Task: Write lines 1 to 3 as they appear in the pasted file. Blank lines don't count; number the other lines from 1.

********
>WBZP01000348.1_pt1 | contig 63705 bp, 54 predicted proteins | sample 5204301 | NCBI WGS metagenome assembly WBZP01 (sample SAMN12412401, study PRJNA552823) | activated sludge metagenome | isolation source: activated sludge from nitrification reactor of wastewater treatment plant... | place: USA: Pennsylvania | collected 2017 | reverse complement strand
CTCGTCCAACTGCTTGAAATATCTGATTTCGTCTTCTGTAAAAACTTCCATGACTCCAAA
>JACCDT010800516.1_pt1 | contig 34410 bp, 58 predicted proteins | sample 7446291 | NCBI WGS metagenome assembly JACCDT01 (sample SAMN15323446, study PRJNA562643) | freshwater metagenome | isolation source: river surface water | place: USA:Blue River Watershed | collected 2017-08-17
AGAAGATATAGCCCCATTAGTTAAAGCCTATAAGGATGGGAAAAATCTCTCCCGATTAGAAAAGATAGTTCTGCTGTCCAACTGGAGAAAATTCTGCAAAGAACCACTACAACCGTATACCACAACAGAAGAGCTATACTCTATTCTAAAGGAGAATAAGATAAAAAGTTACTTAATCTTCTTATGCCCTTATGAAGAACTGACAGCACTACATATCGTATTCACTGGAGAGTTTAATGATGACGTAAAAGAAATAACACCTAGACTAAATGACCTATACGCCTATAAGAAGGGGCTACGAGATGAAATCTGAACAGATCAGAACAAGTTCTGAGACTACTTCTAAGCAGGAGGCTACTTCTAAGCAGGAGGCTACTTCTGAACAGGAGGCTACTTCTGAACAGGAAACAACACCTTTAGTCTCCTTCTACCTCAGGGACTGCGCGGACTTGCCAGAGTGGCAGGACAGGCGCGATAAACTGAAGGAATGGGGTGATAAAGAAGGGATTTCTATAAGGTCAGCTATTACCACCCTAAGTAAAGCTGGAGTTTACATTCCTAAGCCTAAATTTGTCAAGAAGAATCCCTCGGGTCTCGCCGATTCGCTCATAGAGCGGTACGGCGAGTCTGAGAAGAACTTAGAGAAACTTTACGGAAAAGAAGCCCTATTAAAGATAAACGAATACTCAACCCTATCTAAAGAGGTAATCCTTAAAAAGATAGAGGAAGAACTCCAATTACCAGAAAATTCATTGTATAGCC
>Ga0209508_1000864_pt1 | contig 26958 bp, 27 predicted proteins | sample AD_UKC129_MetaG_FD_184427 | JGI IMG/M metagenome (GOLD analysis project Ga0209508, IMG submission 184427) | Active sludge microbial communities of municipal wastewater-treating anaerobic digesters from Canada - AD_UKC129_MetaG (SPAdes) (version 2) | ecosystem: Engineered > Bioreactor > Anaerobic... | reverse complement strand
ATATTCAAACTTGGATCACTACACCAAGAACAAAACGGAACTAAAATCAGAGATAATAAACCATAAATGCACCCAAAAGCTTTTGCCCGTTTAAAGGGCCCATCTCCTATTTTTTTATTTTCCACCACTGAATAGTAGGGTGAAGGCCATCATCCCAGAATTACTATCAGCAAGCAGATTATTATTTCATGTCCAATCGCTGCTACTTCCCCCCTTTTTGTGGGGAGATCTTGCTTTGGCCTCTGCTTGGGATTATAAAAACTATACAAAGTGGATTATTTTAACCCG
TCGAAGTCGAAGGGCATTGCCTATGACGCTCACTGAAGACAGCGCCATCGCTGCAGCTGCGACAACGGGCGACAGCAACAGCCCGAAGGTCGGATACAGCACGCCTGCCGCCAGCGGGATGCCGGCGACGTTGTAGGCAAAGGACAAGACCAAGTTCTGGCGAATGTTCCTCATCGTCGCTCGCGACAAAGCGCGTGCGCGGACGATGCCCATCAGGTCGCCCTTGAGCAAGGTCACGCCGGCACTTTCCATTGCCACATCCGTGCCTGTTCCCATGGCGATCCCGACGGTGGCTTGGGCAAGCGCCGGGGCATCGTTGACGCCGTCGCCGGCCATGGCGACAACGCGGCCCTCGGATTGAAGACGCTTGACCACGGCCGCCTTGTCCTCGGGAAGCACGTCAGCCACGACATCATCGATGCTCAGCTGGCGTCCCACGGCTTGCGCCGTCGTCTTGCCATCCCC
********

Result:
>WBZP01000348.1_pt1 | contig 63705 bp, 54 predicted proteins | sample 5204301 | NCBI WGS metagenome assembly WBZP01 (sample SAMN12412401, study PRJNA552823) | activated sludge metagenome | isolation source: activated sludge from nitrification reactor of wastewater treatment plant... | place: USA: Pennsylvania | collected 2017 | reverse complement strand
CTCGTCCAACTGCTTGAAATATCTGATTTCGTCTTCTGTAAAAACTTCCATGACTCCAAA
>JACCDT010800516.1_pt1 | contig 34410 bp, 58 predicted proteins | sample 7446291 | NCBI WGS metagenome assembly JACCDT01 (sample SAMN15323446, study PRJNA562643) | freshwater metagenome | isolation source: river surface water | place: USA:Blue River Watershed | collected 2017-08-17